Maple has a mild flavor. Some say it has a slightly sweet flavor because sugar maple, black maple, red maple, and silver maple are commonly used in the production of maple syrup. You'll have to judge for yourself...I don't taste sweetness myself. Maple goes especially well with pork and poultry. The wood is dense in weight but light in color.


Mesquite Mesquite

Mesquite is commonly used in Texas barbecue, but it's often burned down into coals before being used as a heat source in wood-fired cookers. As a smoke wood goes, it's strong and can easily overpower your food. If used sparingly, it can compliment beef, fish, pork, and poultry. The wood is dense and dark red/brown in color with a very rough bark.


Oak Oak

Oak is one of my favorite smoke woods. It goes with just about any barbecue meat. It has a medium smoky flavor that is stronger than apple and cherry, but lighter than hickory. As a result, it mixes well with these three woods, but also works great by itself. It has a dense, tight grain and a color ranging from almost white to yellow to red.


Pecan Pecan

Pecan is great with beef, pork, and poultry. Its flavor is described as spicy and nutty. It can be used by itself or mixed with oak. I especially like it with chicken and ribs.


Wine Barrel Chunks Wine Barrel Chunks

When wine barrels reach the end of their useful life, they're often cut into chunks and sold as smoke wood. These oak chunks show the dark stain of red wine on one side and the natural oak grain on the other. They have the same aroma you experience when you visit the cellars at a winery. Do they provide a unique flavor to your barbecue? Hard to say, but they're fun to try if you have the chance. These chunks came from Trader Joe's gourmet food market.

Woods To Avoid

The conventional wisdom is that cedar, cypress, elm, eucalyptus, liquid amber, pine, redwood, fir, spruce, and sycamore are not suitable for smoking. When in doubt about a particular smoke wood, play it safeódon't use it until you confirm with a reliable source that it's OK for use in barbecuing.

Mixing Smoke Woods

You can use a single smoke wood, or you can mix together different types to good effect. Here are some common combos...feel free to experiment to find your favorite!

  • Apple + Cherry
  • Apple + Hickory
  • Apple + Oak
  • Cherry + Maple
  • Cherry + Oak
  • Oak + Hickory
  • Oak + Hickory + Apple
  • Oak + Pecan

Flavored Smoke Woods

Retailers sell a variety of flavored wood chunks and chips. Some are made from old wine or whiskey barrels, while others have just been soaked in wine or even Tabasco. Flavored woods add an interesting aroma to the smoke coming out of your cooker, but you'll have to judge for yourself whether they do anything for the flavor of your barbecue.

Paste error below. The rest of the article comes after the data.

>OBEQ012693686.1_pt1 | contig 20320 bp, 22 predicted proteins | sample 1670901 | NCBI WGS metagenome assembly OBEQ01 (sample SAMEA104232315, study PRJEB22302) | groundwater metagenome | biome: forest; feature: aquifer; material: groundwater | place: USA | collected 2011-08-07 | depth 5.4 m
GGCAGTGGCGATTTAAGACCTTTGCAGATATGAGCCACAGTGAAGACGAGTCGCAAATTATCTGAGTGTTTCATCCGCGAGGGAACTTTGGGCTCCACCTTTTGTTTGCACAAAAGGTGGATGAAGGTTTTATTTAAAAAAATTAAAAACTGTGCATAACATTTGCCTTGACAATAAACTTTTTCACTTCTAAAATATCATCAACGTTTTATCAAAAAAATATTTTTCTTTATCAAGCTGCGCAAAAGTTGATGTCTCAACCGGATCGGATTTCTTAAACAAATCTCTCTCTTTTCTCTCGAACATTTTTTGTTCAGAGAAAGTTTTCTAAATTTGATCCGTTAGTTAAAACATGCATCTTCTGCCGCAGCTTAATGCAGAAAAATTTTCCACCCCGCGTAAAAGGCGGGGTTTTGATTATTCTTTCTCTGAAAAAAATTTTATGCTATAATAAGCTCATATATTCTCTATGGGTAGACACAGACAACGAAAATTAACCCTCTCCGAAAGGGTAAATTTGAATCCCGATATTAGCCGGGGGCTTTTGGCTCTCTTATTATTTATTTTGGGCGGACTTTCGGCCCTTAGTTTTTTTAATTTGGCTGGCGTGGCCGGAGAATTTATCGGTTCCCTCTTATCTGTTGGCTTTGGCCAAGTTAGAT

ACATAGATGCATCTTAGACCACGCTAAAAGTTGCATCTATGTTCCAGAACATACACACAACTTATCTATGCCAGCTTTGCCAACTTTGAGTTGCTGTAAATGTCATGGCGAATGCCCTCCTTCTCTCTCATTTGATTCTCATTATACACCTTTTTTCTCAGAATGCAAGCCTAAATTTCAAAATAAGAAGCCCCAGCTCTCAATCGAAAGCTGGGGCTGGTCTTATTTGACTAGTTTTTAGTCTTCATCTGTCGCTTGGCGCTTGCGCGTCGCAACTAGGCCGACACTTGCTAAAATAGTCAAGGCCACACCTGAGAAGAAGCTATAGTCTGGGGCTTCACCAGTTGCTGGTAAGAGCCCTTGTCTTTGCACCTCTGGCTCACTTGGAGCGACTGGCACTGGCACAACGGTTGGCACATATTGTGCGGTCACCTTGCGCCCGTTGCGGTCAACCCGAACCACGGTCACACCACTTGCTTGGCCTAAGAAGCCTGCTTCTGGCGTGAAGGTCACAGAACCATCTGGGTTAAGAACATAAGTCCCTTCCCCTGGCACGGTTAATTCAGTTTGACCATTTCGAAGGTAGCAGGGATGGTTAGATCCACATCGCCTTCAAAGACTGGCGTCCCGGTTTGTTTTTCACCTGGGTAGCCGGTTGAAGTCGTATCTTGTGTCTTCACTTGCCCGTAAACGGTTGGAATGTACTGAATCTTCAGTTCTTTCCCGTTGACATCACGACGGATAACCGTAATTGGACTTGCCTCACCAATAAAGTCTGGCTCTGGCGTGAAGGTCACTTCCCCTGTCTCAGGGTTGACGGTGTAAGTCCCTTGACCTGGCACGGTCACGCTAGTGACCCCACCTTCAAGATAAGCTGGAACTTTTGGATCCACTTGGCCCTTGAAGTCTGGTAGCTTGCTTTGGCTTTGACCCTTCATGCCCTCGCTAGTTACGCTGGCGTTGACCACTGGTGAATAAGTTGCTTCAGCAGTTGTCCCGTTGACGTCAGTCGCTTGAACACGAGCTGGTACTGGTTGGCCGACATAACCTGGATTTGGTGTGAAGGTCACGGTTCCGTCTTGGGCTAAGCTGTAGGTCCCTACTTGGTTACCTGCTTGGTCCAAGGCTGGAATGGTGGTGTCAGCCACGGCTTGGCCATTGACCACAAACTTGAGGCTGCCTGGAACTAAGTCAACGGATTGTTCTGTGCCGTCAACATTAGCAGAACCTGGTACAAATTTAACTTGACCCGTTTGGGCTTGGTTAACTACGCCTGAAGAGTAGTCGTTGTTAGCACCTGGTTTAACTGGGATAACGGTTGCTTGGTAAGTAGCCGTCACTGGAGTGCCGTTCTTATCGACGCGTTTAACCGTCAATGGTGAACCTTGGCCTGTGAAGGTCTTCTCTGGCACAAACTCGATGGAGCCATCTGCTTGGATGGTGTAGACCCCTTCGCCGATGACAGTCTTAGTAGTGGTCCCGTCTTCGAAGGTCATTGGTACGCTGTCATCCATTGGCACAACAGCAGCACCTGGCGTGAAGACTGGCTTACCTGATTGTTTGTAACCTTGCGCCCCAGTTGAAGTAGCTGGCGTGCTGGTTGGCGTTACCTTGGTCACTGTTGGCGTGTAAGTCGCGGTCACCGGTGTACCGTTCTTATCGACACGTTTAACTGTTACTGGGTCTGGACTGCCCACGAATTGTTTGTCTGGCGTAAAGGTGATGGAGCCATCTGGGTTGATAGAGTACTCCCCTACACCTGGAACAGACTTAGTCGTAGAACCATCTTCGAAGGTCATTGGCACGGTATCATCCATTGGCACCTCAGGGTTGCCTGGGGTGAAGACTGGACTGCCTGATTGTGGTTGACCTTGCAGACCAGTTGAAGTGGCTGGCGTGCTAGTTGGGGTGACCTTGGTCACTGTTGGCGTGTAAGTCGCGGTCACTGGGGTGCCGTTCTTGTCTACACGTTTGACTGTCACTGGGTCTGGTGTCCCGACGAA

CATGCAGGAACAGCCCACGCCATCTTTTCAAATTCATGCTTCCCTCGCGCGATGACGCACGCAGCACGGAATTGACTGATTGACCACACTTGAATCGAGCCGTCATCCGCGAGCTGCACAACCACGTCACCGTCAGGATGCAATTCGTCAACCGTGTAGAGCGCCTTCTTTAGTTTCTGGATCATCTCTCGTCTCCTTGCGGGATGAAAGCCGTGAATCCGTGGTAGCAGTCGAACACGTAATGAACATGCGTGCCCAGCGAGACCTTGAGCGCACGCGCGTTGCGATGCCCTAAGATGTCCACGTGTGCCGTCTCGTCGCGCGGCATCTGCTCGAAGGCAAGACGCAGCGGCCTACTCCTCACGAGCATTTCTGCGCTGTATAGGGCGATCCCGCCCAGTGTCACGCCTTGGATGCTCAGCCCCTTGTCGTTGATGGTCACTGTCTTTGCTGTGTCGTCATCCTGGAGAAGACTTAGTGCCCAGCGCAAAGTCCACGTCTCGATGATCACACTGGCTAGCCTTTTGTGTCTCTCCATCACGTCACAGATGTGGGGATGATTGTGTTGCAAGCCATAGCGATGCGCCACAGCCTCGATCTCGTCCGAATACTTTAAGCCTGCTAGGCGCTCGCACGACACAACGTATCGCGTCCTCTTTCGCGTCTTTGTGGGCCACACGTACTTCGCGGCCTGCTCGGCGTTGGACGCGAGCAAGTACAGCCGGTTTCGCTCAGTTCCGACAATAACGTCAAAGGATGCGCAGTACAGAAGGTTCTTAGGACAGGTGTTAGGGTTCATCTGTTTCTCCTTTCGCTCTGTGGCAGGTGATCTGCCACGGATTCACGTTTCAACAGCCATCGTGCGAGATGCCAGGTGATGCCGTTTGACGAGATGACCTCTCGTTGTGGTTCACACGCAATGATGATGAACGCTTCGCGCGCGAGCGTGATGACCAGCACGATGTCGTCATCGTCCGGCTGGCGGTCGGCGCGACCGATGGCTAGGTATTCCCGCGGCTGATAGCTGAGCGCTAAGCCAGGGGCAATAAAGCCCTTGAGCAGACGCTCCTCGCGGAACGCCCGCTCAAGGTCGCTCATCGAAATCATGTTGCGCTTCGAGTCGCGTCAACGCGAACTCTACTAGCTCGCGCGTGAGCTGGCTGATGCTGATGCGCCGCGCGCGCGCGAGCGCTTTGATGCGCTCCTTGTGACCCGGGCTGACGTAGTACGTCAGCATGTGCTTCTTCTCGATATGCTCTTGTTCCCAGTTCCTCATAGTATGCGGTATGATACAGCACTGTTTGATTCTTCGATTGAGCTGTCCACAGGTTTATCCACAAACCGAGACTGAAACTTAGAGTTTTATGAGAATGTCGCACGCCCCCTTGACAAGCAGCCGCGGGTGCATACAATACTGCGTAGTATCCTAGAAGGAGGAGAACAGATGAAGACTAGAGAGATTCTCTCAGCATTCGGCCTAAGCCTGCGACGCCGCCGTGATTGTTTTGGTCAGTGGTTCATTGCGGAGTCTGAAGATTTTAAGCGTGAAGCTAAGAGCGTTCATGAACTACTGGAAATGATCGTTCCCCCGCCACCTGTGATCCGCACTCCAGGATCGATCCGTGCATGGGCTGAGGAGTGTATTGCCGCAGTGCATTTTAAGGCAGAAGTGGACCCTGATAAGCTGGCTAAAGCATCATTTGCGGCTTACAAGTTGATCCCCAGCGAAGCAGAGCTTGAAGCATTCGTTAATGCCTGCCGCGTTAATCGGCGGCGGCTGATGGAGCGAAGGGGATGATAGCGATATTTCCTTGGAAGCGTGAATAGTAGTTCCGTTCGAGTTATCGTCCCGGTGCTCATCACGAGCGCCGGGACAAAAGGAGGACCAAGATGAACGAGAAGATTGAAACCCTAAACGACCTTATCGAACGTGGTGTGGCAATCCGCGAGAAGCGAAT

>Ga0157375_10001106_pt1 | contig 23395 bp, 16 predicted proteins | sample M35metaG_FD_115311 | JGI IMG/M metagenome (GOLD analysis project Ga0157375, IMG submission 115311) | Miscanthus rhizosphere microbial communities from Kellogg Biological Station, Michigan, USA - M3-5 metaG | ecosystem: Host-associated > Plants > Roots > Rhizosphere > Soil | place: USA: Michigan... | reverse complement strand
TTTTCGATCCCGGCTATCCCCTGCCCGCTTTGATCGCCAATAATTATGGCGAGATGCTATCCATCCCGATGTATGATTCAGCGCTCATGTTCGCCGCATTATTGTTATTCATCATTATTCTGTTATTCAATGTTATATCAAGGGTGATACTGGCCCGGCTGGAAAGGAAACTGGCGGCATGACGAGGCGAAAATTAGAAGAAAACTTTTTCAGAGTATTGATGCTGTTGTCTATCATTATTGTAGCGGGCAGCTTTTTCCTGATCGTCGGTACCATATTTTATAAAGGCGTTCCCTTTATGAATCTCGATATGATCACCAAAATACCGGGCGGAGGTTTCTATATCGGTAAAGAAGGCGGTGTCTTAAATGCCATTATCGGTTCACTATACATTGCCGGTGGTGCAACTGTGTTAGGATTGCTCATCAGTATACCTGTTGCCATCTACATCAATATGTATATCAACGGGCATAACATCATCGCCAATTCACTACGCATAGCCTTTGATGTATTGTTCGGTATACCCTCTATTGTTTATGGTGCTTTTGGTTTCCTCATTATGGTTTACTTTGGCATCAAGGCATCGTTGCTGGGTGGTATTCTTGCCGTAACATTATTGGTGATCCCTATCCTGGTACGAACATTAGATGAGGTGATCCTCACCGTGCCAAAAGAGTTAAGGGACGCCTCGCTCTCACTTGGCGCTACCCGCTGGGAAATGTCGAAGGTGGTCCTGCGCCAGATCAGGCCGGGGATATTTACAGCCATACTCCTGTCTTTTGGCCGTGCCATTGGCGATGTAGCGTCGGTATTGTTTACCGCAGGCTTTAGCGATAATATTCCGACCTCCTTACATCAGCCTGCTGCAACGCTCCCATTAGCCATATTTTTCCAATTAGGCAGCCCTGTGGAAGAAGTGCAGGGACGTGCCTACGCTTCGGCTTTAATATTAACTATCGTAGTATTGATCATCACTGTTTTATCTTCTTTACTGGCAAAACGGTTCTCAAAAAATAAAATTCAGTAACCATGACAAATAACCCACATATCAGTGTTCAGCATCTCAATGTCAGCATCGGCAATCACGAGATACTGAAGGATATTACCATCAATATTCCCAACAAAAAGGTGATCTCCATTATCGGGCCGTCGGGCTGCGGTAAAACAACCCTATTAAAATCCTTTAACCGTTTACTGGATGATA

Logs, Slabs, Chunks, Chips, And Pellets

You'll find smoke wood available in all these forms. In retail stores you'll most likely find chunks, chips, and pellets. Chunks will vary in size from small pieces to fist-sized pieces. Chunks burn slowly and release smoke over a long period of time, and are the choice of most WSM users.

Chips burn hot and fast, releasing smoke in a quick burst. If you use chips, you will have to add them several times during the cooking process, whereas with chunks you can add them just once at the beginning of the process. To prolong the smoke from wood chips, they are often placed in a pouch formed out of aluminum foil and put directly on the hot coals. Small holes poked in the foil allow the smoke to escape.

Pellets are a processed wood product made from compressed sawdust. They come in several varieties and are used in a fashion similar to chips. Logs and slabs are too large to use in the Weber Bullet, but may be cut down into smaller pieces to fit into the charcoal chamber.

Should Smoke Wood Be Soaked In Water Before Use?


 

Apple chunk soaked for 24 hours
Photo 1
Split chunk shows little water penetration
Photo 2
     

Some people like to soak wood chunks in water for several hours or overnight before using them. This is not necessary, especially when using large chunks. Thanks to the vents on the charcoal bowl, the controlled air flow into the WSM allows the chunks to burn slowly throughout the entire cooking session. Besides, water doesn't penetrate seasoned wood very much, anyway.

Photo 1 shows a fist-sized chunk of apple that was submerged in water for 24 hours. Photo 2 shows the same chunk split open. Notice that there's barely any water penetration into the wood.

It's also not necessary to soak wood chips before use if you're putting them in an aluminum foil pouch. When placing wood chips directly on the fire, soaking them first won't do much to keep them from bursting into flames.